The open pit of her mother’s grave yawns empty before her, roots still interwoven like tendons through where the bones lay. The vague shape of her mother still there in the emptiness, and so much more there than lost bone: The weight of being her mother’s daughter still buried there.
All the love and hate that survived her mother; that never gave Ebunoluwa room to breathe while her mother still lived. And even with the spirits of her family gone she is still her mother’s daughter, and not. Still the hope of the women who bore her, yet the last of their line. Not the failure her mother deemed her, but not yet more.
She’s not entirely sure what she is now. Except alone.
The stranger’s right. This isn’t her place in the world anymore. Just a remnant of other lives, worn loose like a host of second skins.
She looks to the colossus in the lagoon, towering high above even the building on which she stands. When did she stop wanting to climb higher than the groves her foremothers planted atop its broad limbs—along the paths of wild growth that ascend higher than those carefully planned fields?
A swift shadow falls across her, and she follows its passage up and inland—a goshawk dark against pale cloud; both drifting east, toward browned earth and green plains out past the lagoon. Toward the remnants of countries Ebunoluwa’s only ever known in stories. No telling how much of the old world remains now, or what those who went before found. Ebunoluwa’s never been beyond the borders of the drowned city. And now, more than anything, she wants answers to those questions.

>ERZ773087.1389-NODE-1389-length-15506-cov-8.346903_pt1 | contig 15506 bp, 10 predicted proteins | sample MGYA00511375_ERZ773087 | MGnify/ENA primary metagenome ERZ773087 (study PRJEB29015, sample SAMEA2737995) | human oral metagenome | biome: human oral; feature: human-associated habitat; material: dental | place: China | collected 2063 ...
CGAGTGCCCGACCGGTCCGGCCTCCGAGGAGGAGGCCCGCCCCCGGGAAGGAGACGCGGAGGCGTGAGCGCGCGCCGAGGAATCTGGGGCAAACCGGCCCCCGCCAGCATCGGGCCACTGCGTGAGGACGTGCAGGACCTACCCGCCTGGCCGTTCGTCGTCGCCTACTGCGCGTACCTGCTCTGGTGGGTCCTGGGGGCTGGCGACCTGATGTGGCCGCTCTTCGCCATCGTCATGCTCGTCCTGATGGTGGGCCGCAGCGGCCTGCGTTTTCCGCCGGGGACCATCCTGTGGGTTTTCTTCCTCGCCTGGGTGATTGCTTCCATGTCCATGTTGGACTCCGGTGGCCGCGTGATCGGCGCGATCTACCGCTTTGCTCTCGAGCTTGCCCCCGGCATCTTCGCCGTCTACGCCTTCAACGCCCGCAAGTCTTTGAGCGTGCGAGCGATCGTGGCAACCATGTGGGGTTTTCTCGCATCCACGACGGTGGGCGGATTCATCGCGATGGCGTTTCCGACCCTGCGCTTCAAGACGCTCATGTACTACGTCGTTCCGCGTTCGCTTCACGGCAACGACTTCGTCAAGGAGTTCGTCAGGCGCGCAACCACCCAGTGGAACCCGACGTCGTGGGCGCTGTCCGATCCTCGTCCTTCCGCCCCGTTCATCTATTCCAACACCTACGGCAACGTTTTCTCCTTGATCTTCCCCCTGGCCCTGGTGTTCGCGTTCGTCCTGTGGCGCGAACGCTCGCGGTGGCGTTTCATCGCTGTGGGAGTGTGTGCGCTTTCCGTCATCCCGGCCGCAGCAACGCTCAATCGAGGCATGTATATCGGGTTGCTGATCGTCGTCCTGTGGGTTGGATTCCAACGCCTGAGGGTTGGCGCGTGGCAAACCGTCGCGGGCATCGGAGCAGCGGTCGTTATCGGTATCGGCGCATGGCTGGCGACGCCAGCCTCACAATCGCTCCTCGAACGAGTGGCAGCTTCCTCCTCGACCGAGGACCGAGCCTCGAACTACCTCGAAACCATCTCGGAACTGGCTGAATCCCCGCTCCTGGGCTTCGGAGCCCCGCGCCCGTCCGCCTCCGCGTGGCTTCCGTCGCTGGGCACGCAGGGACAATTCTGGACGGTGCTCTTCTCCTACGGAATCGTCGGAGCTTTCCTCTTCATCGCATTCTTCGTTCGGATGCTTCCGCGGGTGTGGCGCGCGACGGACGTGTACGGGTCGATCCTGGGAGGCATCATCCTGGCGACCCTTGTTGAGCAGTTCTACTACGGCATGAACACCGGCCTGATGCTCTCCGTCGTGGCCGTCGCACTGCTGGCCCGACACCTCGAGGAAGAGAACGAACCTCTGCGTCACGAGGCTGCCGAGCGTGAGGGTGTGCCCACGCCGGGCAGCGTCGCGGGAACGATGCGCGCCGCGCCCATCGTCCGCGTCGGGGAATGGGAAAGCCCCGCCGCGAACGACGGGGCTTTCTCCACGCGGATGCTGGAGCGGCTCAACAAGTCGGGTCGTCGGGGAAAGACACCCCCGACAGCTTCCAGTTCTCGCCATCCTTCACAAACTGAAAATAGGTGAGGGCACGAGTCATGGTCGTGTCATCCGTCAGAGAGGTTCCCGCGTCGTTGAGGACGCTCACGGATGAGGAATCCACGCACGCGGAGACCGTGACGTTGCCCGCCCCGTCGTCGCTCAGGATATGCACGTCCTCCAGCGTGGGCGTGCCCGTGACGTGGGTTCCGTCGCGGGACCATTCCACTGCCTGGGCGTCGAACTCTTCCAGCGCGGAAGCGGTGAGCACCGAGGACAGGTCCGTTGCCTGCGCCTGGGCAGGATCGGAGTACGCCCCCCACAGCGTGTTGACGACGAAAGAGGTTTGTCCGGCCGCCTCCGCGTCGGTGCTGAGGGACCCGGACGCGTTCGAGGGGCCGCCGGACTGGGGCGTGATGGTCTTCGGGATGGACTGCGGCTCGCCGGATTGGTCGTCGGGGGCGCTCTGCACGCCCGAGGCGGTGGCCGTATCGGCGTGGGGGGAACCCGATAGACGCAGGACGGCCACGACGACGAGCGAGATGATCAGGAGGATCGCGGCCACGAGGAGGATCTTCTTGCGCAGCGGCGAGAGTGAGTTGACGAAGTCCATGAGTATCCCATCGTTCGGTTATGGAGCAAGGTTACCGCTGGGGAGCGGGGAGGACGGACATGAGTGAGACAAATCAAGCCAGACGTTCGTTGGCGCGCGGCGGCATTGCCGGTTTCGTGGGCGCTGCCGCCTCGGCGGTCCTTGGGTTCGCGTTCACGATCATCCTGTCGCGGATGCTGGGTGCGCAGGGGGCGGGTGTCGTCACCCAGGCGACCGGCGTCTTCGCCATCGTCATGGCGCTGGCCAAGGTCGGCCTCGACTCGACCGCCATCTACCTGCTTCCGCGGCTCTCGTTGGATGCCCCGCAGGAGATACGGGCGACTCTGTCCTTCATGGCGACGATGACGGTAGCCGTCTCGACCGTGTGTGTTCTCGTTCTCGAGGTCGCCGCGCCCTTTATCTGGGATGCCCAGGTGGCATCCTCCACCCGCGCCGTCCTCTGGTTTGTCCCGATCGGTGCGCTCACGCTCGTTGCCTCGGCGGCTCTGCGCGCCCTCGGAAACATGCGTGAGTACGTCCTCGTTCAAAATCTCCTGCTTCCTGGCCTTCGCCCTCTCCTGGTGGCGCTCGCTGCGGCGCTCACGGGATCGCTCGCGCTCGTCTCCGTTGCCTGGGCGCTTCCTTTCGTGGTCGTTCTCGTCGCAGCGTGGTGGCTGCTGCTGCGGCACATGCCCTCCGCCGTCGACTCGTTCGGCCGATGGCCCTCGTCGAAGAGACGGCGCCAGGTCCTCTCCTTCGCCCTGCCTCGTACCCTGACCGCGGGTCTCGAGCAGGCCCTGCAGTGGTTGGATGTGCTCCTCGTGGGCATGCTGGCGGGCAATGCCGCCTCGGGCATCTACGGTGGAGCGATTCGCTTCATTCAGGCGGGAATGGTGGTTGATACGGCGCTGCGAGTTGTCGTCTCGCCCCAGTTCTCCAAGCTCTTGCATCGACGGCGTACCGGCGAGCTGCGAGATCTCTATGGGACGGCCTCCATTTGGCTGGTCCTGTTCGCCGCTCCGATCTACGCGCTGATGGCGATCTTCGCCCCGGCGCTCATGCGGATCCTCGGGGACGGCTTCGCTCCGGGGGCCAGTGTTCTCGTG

She watches the bird until it’s just a dark speck against the horizon. Then she goes inside to pack the few things she owns. She ferries them to her boat below, and sets the house and the garden alight before she leaves. The blaze is high and roaring as she descends the tower for the last time.
When all is ready, Ebunoluwa heads her boat into the interior, following the path the Traveller showed her. She doesn’t look back.
Michael Matheson is a genderfluid graduate of Clarion West (’14). Their work is published or forthcoming in Nightmare, Grendelsong, Ideomancer, and Stone Telling, among others. Their first anthology as editor, The Humanity of Monsters, was released by ChiZine Publications in Autumn 2015. Find more at http://michaelmatheson.wordpress.com.
The Arrival of Other Strangers:
Even in This Skin by A.C. Wise – Mar has been binding her breasts for years by the time she starts visiting Jamie in prison. If the men stare, it’s at her ass; she can live with that. She isn’t packing today, so she doesn’t strut, just tugs her sweatshirt over her wrists before sliding into the seat opposite her brother. Today, she just wants to disappear.
Dustbaby, by Alix E. Harrow – There were signs. There are always signs when the world ends. In the winter of 1929, Imogene Hale found her well-water turned to viscous black oil, which clotted to tar by the following Monday. A year later, my Uncle Emmett’s fields came up in knots of blue-dusted prairie grass rather than the Silver King sweetcorn he seeded. Fresh-paved roads turned pock-marked and dented as the moon. Tractor oil hardened to grit and glitter, like ground glass.
Be Not Unequally Yoked, by Alexis A. Hunter – Things used to be pure inside me. Separated. When I was a boy, I was wholly a boy. When I was a horse, I was wholly a horse. Things used to be simple inside me. I was all one thing or I was all another. And the two only got close when the change was happening.